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The North’s only option
Tensions are heightening again on the Korean Peninsula as North Korea ratchets up war threats in protest against the annual U.S.-South Korea joint military exercises and imminent new U.N. Security Council sanctions for its nuclear test on Feb. 12.
On Tuesday, the Supreme Command of the North Korean People’s Army declared in a statement that the armistice agreement that ended the 1950-53 Korean War would be invalid from March 11.
The statement, read by Kim Yong-chol, a hard-line general suspected of having engineered a series of provocations against the South, added that North Korea, no longer constrained by the cease-fire agreement, would strike “any target any time” without restrictions.
The North’s military also said it would cut off the telephone link between North Korea and the U.S.-led United Nations Command and suspend all activities at the truce village of Panmunjeom.
The North’s latest threat was a response to the two-month-long Foal Eagle field training exercise launched by Seoul and Washington last week and the two-week Key Resolve joint war game that starts March 11.
These drills, however, are defensive in nature, and Seoul and Washington have notified Pyongyang of their exercise schedule in advance.
While stepping up war rhetoric, the North is to start its own large-scale drills across the nation next week, including a firearms drill near the southeastern city of Wonsan. Its submarines have already started maneuvers in both the East and West Seas, according to reports.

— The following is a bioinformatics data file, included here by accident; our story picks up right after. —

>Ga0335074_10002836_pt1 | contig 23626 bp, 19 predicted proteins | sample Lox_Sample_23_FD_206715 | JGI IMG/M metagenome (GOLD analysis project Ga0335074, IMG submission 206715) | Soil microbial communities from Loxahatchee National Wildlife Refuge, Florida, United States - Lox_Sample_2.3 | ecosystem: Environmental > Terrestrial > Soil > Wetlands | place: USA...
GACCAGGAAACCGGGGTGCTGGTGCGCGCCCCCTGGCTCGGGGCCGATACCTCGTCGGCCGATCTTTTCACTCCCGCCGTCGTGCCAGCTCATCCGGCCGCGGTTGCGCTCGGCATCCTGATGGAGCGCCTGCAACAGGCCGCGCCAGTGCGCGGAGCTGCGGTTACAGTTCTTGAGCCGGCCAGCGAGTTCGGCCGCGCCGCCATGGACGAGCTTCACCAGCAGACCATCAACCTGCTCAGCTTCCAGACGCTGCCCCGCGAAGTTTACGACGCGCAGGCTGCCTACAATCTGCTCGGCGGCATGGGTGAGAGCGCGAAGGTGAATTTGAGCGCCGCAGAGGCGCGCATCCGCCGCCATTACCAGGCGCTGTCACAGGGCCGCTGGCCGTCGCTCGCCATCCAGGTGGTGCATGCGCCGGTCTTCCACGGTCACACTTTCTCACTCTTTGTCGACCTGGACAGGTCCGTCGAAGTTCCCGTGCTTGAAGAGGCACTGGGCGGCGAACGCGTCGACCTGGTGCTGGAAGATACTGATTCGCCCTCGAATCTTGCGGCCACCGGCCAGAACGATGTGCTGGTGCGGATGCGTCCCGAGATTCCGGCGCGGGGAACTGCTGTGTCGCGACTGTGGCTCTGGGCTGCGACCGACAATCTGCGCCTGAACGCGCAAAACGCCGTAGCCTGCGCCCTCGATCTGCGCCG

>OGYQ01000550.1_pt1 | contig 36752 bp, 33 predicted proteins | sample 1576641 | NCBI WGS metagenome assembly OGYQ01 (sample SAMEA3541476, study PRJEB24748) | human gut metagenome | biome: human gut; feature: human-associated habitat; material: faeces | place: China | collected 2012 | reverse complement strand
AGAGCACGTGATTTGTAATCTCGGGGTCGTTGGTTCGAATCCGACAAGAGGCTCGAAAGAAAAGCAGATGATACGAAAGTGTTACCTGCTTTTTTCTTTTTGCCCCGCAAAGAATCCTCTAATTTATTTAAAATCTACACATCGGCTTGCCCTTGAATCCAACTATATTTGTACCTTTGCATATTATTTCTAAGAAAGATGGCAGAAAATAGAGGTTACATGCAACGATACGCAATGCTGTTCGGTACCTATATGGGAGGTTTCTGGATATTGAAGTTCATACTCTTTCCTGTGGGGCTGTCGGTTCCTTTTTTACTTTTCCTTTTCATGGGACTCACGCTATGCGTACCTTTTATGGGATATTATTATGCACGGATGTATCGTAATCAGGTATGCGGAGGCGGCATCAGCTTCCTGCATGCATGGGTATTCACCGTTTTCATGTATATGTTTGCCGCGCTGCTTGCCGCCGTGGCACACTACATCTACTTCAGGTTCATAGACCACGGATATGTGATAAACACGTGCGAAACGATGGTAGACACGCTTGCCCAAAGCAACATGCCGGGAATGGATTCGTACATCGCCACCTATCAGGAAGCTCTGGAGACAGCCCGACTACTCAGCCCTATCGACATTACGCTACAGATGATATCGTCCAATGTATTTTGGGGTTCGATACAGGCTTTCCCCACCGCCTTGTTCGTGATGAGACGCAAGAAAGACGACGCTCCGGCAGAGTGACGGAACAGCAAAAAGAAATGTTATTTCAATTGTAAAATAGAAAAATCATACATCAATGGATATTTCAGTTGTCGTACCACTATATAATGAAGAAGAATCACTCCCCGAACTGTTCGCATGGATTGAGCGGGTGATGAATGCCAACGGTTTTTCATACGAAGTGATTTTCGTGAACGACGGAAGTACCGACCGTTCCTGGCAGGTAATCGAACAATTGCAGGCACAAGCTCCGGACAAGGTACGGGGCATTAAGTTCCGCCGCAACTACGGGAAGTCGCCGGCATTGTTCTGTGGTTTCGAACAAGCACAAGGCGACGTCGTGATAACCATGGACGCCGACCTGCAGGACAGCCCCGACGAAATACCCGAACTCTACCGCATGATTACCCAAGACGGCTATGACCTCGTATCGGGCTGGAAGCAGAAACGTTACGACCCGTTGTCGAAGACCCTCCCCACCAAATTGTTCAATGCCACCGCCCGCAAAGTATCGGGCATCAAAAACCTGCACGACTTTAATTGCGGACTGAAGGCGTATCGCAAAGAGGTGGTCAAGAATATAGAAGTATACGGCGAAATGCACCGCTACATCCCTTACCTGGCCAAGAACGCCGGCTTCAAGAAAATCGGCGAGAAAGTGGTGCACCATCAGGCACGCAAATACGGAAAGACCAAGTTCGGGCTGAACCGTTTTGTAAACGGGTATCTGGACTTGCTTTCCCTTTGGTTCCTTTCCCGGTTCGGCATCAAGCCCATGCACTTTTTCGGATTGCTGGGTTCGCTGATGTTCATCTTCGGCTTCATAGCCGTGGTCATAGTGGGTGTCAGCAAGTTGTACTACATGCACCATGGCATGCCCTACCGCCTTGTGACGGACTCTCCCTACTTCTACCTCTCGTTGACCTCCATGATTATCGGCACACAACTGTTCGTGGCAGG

The North’s latest saber rattling is also a signal that it will not tolerate the toughened UNSC sanctions against its recent nuclear test. As usual, it may resort to intimidation tactics, whereby it first escalates tension by staging fresh provocations and then proposes talks to get what it wants.
Yet such old tactics will not work anymore. If Pyongyang thinks it can put pressure on Seoul and Washington through provocation, it is totally mistaken. The two allies will not be intimidated.
Rather they will sternly retaliate against any North Korean aggression. The South’s military warned that should the North provoke the nation again, it will strike not just the origin of the provocation and its supporting forces but the North Korean leadership itself.
Pyongyang’s leaders should also realize that if they commit the folly of conducting another nuclear test or firing long-range missiles, it will only accelerate the collapse of their regime.
The North’s young leader Kim Jong-un recently expressed, via retired U.S. professional basketball player Dennis Rodman, his desire to have talks with U.S. President Barack Obama.
Yet if Pyongyang wants talks with Washington for whatever purposes, it should first accept the UNSC sanctions and show its willingness to meet the obligations imposed on it by international society.
If Pyongyang refrains from throwing tantrums and exercises self-restraint, it could expect a thaw in inter-Korean relations as President Park Geun-hye is seeking to activate a confidence-building process with the North.
Park’s open stance offers Pyongyang a rare chance to get out of isolation and poverty. In this regard, it needs to move toward creating an environment where Park can pursue trustpolitik.
Since its third nuclear test, the North’s isolation has deepened. Even China, its only ally in the world, is not as supportive as before. It is no use denouncing China for endorsing the UNSC sanctions. Chinese leaders have belatedly realized the danger of having a nuclear-armed neighbor.
Under these circumstances, Pyongyang has no choice but to mend ties with Seoul. For it, the path to Washington runs through Seoul. Therefore it should first endeavor to improve relations with Seoul to initiate talks with Washington.
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